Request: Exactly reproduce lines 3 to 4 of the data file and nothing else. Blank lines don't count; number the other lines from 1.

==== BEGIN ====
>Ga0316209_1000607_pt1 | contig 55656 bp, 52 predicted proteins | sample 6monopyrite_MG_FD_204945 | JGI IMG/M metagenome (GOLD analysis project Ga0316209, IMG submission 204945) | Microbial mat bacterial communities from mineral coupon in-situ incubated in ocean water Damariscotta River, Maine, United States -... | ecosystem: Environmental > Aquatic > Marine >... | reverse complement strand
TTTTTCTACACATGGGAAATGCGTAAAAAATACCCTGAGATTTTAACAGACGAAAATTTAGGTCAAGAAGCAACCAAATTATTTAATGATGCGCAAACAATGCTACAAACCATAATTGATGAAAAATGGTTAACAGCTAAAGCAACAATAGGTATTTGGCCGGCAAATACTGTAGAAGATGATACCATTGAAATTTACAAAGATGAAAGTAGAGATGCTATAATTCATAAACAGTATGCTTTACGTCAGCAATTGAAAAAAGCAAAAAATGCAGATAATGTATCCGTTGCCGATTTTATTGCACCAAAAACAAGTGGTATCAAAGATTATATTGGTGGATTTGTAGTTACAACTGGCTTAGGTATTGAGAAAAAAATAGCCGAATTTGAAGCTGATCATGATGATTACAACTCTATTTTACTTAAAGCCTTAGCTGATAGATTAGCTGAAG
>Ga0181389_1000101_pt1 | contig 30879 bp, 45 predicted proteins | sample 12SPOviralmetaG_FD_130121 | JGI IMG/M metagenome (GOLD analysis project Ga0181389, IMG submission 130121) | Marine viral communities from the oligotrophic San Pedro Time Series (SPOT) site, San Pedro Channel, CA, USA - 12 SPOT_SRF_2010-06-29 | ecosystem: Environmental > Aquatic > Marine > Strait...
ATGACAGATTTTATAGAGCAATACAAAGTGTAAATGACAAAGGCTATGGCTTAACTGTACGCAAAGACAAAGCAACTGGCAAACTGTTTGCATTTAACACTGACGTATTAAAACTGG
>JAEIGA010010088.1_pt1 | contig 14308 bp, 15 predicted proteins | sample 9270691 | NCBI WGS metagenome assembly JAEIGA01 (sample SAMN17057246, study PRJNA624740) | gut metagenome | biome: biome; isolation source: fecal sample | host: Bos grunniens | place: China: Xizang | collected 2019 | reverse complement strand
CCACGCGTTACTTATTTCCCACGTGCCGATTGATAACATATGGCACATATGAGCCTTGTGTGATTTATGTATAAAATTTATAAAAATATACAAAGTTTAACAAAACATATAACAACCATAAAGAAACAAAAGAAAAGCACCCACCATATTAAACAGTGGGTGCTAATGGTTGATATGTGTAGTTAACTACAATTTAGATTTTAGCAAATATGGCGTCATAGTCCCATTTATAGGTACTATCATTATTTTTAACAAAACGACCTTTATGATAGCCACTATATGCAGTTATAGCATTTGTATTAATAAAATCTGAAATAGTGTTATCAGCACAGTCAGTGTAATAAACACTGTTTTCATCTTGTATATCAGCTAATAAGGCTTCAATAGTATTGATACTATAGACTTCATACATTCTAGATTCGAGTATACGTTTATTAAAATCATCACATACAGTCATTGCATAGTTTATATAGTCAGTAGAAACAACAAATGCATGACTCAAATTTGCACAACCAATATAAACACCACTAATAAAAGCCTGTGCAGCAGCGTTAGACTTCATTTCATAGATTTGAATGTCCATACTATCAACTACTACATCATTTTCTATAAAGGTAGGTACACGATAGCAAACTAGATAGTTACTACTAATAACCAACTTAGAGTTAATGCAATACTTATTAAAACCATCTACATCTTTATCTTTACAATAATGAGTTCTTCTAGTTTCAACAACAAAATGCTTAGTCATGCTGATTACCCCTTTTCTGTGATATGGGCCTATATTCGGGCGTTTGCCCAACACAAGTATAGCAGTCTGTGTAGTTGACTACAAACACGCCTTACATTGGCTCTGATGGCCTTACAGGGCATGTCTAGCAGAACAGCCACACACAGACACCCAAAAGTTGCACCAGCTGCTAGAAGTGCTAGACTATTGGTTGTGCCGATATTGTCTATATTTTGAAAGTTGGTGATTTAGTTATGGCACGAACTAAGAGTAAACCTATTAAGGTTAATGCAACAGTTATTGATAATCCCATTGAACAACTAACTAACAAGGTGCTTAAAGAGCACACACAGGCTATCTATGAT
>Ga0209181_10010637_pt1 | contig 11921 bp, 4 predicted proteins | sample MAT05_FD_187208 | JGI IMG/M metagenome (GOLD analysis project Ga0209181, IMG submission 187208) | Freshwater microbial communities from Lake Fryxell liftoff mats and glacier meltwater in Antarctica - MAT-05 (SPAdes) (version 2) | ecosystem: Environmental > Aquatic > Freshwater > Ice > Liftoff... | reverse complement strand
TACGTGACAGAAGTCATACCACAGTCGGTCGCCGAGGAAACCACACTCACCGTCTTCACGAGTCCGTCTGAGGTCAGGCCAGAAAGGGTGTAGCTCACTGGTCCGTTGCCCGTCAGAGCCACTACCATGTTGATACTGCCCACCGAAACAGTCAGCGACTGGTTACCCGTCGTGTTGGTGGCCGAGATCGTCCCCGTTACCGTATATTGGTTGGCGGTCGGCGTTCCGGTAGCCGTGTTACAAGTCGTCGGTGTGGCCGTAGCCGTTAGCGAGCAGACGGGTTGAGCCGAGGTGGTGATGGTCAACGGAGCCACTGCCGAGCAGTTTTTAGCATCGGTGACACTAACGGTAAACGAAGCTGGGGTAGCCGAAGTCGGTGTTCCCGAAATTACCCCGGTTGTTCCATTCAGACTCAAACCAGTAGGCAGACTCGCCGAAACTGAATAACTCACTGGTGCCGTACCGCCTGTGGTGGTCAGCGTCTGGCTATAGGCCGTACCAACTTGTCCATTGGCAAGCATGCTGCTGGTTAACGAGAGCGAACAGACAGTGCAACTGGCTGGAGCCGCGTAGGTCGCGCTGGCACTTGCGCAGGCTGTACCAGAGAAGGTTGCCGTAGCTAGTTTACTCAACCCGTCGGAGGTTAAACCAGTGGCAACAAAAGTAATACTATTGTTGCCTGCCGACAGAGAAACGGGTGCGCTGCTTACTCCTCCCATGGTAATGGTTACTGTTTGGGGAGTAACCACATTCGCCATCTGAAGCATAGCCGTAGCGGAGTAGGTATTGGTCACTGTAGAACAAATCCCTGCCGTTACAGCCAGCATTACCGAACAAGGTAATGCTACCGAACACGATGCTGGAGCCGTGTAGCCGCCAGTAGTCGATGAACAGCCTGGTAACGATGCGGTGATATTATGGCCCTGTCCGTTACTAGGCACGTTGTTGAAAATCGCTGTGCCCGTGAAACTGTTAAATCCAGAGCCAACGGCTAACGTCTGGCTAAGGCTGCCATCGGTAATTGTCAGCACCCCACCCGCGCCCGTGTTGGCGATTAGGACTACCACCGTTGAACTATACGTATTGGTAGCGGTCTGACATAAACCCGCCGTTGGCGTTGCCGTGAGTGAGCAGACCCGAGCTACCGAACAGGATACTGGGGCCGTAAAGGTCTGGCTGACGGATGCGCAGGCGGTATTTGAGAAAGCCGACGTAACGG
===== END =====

>Ga0181389_1000101_pt1 | contig 30879 bp, 45 predicted proteins | sample 12SPOviralmetaG_FD_130121 | JGI IMG/M metagenome (GOLD analysis project Ga0181389, IMG submission 130121) | Marine viral communities from the oligotrophic San Pedro Time Series (SPOT) site, San Pedro Channel, CA, USA - 12 SPOT_SRF_2010-06-29 | ecosystem: Environmental > Aquatic > Marine > Strait...
ATGACAGATTTTATAGAGCAATACAAAGTGTAAATGACAAAGGCTATGGCTTAACTGTACGCAAAGACAAAGCAACTGGCAAACTGTTTGCATTTAACACTGACGTATTAAAACTGG